China To Become Afghanistan’s Second Largest Trade Partner in 2023

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By Chris Devonshire-Ellis & Farzid Ramezani Bonesh 

China’s trade with Afghanistan has been growing fast and it may become the second largest trading nation with Afghanistan in 2023 after Pakistan, a situation that bodes well for the continuation of the CPEC part of the Belt & Road Initiative into Afghanistan.

According to China customs data, in December 2022, China imported US$9.09 million from Afghanistan and exported US$59 million, resulting in a positive trade balance for China of US$49.9 million.

Were these figures projected as a 2023 average this would result in a bilateral trade figure of US$816 million. Pakistan, currently the largest Afghani trade partner, achieved bilateral trade of US$1.513 billion in 2022, according to the State Bank of Pakistan. India, which has been in second place, had bilateral trade with Afghanistan of US$545 million last year, according to the Indian Ministry of Commerce.

Between December 2021 and December 2022 Chinese exports increased by 56.4% but imports slightly decreased by less than 1%. In December 2022 the top exports from Afghanistan to China were nuts, animal hair, semi-precious stones, dried fruits, and vegetable products. In December 2022, the top exports of China to Afghanistan were synthetic filaments, yarn woven fabrics, rubber tires, other synthetic fabrics, semiconductors, and unspecified commodities.

Issues with the redevelopment of Afghanistan remain significant. There is little accurate data or records keeping, and a dearth of pertinent equipment and training for Afghanistan to adequately manage regional trade with its neighbours, although China, Pakistan and India do possess – for them – adequate monitoring and analytical infrastructure. However, this seems not to be the case with Afghanistan’s trade with neighbouring Iran, Turkmenistan, Uzbekistan, and Tajikistan, where statistics appear almost impossible to obtain. A large part of Afghanistan redevelopment therefore should be the border and border control, customs and national infrastructure required to ensure tariffs on transit and imported and exported goods can be effectively managed.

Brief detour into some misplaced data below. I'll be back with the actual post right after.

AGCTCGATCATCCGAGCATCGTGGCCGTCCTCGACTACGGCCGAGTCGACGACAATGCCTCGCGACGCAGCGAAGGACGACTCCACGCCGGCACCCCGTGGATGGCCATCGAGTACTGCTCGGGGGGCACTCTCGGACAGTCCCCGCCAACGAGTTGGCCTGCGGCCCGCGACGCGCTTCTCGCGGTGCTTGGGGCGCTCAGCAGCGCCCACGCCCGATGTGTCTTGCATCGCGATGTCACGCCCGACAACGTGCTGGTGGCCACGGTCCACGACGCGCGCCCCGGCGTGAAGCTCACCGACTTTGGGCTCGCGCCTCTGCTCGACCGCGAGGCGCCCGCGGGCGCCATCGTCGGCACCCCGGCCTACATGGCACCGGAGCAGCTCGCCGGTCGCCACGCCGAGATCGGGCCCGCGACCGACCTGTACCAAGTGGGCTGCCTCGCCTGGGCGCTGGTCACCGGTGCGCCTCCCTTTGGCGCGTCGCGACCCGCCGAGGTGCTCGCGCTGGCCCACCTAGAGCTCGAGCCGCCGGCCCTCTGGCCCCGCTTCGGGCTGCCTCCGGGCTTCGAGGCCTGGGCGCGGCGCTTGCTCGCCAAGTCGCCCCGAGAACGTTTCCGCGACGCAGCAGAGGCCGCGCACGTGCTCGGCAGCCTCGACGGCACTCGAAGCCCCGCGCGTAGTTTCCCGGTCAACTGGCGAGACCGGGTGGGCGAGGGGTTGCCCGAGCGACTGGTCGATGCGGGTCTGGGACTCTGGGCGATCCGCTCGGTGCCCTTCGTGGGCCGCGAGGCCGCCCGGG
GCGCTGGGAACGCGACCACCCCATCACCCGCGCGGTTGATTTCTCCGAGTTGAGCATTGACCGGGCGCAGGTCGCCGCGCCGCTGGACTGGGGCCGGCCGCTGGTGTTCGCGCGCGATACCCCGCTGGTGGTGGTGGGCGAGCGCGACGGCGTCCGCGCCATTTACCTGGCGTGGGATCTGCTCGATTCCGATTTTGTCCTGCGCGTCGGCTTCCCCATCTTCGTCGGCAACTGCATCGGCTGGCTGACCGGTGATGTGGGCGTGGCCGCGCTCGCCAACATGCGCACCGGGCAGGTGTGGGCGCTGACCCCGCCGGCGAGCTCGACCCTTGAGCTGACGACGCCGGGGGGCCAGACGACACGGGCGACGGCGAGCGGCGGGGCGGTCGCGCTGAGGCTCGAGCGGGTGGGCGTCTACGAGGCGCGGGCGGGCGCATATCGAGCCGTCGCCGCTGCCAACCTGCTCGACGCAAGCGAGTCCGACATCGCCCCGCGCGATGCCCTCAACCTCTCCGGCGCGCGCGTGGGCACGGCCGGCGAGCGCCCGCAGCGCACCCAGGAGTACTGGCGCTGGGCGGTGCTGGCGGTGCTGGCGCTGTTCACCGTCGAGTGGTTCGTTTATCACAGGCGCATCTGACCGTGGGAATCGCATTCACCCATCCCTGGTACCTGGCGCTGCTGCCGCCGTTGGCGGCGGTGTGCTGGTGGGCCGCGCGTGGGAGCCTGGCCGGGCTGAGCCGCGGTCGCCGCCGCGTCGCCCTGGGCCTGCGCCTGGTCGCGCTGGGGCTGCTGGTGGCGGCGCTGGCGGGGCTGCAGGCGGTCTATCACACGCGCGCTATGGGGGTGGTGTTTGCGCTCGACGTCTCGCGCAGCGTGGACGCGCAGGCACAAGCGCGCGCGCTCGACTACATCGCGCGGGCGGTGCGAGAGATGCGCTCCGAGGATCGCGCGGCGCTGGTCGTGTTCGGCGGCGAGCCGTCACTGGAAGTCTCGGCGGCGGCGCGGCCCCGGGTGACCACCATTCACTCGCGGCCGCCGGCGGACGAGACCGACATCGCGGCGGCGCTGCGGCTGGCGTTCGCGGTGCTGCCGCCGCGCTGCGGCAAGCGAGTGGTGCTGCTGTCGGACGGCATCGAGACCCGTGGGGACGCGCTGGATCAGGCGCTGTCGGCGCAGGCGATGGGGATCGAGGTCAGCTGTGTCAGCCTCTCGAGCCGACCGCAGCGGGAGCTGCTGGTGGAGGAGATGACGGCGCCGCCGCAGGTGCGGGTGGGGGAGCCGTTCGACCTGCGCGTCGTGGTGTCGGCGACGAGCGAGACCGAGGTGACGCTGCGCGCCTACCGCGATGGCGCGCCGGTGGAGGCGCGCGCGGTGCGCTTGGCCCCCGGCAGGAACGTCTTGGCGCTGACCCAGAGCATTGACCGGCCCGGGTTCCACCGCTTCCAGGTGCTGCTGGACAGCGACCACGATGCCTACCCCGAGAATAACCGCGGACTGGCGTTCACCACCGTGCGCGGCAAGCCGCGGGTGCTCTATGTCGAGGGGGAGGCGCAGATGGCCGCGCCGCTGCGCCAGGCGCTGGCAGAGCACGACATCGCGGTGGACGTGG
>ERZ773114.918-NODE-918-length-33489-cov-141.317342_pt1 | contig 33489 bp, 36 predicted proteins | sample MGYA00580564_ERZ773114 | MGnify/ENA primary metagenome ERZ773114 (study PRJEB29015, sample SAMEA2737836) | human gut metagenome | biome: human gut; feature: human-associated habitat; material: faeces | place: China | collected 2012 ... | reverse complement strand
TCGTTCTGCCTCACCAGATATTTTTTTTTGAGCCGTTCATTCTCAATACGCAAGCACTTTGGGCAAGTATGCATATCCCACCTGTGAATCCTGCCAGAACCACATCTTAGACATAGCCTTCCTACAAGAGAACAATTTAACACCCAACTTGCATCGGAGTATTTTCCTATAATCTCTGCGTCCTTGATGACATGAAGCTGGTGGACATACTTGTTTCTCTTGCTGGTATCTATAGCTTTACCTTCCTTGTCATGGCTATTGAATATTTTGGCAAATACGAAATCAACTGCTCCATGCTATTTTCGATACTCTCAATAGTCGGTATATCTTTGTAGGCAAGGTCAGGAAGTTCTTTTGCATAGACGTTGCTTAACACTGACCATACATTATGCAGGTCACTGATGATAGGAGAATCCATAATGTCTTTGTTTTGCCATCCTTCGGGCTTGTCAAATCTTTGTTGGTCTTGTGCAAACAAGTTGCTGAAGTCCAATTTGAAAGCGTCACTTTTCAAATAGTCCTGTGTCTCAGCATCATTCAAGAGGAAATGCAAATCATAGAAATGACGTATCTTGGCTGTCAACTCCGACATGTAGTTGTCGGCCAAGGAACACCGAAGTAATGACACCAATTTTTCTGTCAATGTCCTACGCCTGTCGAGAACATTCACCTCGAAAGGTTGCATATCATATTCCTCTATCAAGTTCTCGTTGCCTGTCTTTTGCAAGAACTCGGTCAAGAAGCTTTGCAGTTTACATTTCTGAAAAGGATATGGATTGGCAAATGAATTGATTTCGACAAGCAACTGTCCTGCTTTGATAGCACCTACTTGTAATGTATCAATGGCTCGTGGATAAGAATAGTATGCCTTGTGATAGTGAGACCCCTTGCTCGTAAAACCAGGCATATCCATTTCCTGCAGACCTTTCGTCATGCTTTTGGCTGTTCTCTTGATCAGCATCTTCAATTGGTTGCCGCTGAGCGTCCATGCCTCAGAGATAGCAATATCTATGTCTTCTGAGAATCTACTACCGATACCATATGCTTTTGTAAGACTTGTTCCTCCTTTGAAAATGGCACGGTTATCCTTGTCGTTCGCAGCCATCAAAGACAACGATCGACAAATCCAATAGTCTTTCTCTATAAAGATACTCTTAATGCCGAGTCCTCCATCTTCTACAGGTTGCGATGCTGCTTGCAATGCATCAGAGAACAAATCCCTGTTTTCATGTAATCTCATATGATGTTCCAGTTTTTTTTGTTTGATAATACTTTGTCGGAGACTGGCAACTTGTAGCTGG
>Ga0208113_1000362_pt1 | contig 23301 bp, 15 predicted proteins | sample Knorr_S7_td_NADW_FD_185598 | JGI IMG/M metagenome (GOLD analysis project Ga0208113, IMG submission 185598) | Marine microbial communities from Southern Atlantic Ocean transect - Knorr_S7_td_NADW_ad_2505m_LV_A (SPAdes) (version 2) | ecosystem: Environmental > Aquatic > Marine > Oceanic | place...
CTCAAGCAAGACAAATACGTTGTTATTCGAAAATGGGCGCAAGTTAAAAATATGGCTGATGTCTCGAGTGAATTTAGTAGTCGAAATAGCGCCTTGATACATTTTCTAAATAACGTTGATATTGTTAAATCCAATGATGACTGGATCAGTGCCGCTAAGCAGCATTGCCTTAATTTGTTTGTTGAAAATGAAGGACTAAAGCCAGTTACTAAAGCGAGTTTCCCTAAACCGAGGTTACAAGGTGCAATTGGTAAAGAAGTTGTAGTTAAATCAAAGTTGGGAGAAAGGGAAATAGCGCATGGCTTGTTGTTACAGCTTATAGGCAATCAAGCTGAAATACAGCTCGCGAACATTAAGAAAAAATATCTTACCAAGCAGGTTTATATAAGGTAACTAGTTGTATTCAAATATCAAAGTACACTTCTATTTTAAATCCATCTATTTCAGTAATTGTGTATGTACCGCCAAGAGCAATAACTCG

The other issue remains that Afghanistan, with a population of 40 million and therefore one of the largest in Central Asia, remains essentially an agricultural play as can be seen from its exports. The proposed extension of CPEC into Afghanistan would help to industrialise the nation – providing countries like Russia Iran  and Turkmenistan can be allowed to install and develop Afghani energy fields to get the Afghanistan energy reserves to where they are most needed.

China’s developing basic trade example is almost a parable for the regional proverb ‘From Apricot stones grow larger trees’.

We are grateful for Farzid Ramezani Bonesh of the Al-Bayan Centre, Baghdad for his assistance with providing the data for this article.  

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